Whanganui's manufacturing sector is growing - with new manufacturing-zoned land for sale and existing buildings purchased with guaranteed returns from long term leases.
"I'm always optimistic that things are about to take off, and the interest that we are seeing points to that," Whanganui & Partners business strategic lead Tim Easton said.
Another 10ha of industrial land in the Mill Rd Manufacturing Zone went to market about a year ago, and 12 of its 24 lots had been sold, real estate agent Russell Duggan said. Two others were under negotiation.
"It won't leave a lot," Duggan said.
Most of the buyers already operated in Whanganui and wanted room to expand - but Duggan said he was also working with a big national business that may move in.
The sales follow a similar amount of the manufacturing land in Mill Rd that is serviced by infrastructure and now in use by about 20 businesses, or being developed. One of the additions will be an office/warehouse for Newtech, a bathroom design company.
The Whanganui District Council set aside 120ha of land near Castlecliff in the 1980s and zoned it manufacturing. Most of that is privately owned and Mill Rd was put in to service it in 1996.
Wight Aluminium built its 8000sq m factory and started manufacturing in January 2020. That building has now been sold, with a guarantee that Wight will lease it back until 2031, with renewal possible until 2043. Living Waters Medical did the same thing with its building in Rakau Rd.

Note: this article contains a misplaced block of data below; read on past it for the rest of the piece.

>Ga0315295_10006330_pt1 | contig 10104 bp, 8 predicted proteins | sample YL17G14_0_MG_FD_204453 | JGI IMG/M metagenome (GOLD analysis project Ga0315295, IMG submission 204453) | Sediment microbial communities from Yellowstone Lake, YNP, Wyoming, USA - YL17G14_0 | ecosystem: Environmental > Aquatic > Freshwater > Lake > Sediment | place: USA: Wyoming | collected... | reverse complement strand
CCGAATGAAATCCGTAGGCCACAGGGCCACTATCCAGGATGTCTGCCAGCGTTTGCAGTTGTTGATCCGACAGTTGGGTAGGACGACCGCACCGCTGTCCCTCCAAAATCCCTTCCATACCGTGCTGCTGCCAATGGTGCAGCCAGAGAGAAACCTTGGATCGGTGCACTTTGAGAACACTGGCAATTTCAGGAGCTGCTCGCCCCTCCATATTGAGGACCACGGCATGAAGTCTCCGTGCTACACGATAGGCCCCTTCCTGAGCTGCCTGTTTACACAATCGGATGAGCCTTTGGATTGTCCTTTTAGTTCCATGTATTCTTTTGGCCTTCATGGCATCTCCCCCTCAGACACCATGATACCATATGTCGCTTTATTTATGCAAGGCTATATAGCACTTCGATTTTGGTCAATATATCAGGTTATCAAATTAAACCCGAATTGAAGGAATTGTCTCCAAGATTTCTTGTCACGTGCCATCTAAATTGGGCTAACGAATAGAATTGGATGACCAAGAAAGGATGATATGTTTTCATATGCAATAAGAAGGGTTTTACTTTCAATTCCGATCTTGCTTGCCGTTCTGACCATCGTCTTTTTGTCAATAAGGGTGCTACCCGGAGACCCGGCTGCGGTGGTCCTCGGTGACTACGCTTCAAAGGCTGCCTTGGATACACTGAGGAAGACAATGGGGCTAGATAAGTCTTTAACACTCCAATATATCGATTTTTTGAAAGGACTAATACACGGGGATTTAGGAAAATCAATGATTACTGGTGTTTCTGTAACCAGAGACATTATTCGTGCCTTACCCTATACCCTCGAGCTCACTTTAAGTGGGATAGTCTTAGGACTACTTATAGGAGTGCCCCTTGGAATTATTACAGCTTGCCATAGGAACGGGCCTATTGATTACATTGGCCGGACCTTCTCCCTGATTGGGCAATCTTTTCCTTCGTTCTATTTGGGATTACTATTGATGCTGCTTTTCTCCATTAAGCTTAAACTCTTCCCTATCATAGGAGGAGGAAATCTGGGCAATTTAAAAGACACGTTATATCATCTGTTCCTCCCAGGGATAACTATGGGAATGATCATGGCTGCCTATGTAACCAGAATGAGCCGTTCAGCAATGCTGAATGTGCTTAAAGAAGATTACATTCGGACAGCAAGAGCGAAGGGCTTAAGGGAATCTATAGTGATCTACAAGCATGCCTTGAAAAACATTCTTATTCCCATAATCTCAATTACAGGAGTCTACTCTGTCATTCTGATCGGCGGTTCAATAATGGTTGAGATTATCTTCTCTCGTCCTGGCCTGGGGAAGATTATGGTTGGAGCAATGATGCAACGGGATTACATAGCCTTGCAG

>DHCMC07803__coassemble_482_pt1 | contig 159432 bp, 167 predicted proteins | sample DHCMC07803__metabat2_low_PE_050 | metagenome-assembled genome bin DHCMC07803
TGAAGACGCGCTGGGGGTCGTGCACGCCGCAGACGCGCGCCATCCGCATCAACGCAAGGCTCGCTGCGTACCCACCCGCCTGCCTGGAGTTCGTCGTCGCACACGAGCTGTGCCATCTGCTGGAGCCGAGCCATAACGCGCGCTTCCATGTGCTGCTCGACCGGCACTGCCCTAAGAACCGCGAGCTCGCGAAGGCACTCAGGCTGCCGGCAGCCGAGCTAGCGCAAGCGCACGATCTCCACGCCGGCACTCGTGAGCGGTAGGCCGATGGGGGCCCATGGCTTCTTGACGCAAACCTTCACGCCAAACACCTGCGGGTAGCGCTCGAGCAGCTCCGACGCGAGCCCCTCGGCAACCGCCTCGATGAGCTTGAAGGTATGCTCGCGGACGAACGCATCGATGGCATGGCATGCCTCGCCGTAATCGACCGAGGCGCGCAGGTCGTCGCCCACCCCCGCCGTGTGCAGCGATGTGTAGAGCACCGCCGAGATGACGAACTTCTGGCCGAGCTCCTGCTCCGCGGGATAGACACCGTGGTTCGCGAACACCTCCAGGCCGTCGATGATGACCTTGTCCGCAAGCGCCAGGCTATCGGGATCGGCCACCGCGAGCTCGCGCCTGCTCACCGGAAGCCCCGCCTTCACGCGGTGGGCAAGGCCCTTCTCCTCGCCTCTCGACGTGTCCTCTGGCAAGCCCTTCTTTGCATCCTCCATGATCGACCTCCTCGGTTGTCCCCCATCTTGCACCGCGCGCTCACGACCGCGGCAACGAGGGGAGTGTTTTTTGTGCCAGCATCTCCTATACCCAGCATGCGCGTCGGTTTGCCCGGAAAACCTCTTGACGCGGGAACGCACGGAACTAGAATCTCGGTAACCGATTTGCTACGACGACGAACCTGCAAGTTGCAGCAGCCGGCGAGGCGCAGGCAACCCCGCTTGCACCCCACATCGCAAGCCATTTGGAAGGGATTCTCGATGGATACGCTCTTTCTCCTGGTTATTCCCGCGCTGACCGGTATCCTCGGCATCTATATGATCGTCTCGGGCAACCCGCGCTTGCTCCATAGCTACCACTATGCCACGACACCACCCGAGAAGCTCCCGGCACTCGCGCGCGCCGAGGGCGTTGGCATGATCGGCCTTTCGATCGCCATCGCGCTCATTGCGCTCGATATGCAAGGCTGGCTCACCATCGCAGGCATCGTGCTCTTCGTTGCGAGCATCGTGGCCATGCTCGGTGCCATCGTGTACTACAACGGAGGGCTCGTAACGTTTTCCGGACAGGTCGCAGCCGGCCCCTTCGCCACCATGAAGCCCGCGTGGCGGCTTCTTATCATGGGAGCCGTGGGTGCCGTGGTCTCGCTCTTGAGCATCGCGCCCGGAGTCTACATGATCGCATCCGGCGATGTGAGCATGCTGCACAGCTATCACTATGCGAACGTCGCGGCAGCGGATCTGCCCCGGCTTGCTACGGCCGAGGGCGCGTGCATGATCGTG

"It's what the big boys do in the main centres. It's another indication that we are moving in that direction," Easton said.
The newest 10ha prepared for sale has roads, footpaths, lighting and services like power, water, gas and broadband right to the boundaries of the 24 lots available. It's owned by Allan Davis and Julian Anderson, and called Westbourne Industrial Estate.
Twelve lots were spoken for and Duggan expected a scramble for those that remained - though he said Covid had made businesses more cautious.
Due to privacy, Duggan could not name the interested companies but he and Easton said there were a broad range. None could be "wet industries" like freezing works, but they included freight, light engineering, logistics, design and build and warehousing.
The development was attractive because Whanganui was already strong in manufacturing, and because of the lower costs here.
Big businesses like the Imlay meatworks, Open Country Dairy and Tasman Tanning formed Whanganui's industrial base, Easton said. Then there were niche industries like Q-West Boat Building, Pacific Helmets, GDM and paint manufacturer Fleet Australasia.
Manufacturing employs more people in the district than any other sector of the economy - 29.7 per cent of the workforce in 2021. That's a higher percentage than Auckland and Hamilton and almost equal with Tauranga.
Manufacturing also accounts for more GDP than any other sector in the district - $244.8 million or 12.2 per cent. The next biggest earner, agribusiness, brought in $149.7 million - 7.5 per cent of GDP.
Whanganui & Partners prepared a fact sheet based on 2020 figures and outlining the advantages of being here. One was that the infrastructure and services for manufacturing were already in place.
Whanganui's inland port means goods can be cleared by customs here before leaving for ports at Auckland, New Plymouth, Tauranga, Napier and Wellington. Proximity to the developing Whanganui Port is another advantage - there's not much land available there and the Mill Rd Industrial Area is only 1km away.
Industrial land is also cheaper here. In 2020 a square metre cost $450 to $650 in Auckland, but $120-$170 in Whanganui. Council rates on that land are lower too - $5 to $8 per square metre on industrial land in Auckland and $2.62 in Whanganui.
Wages and houses - either bought or rented - are also cheaper here.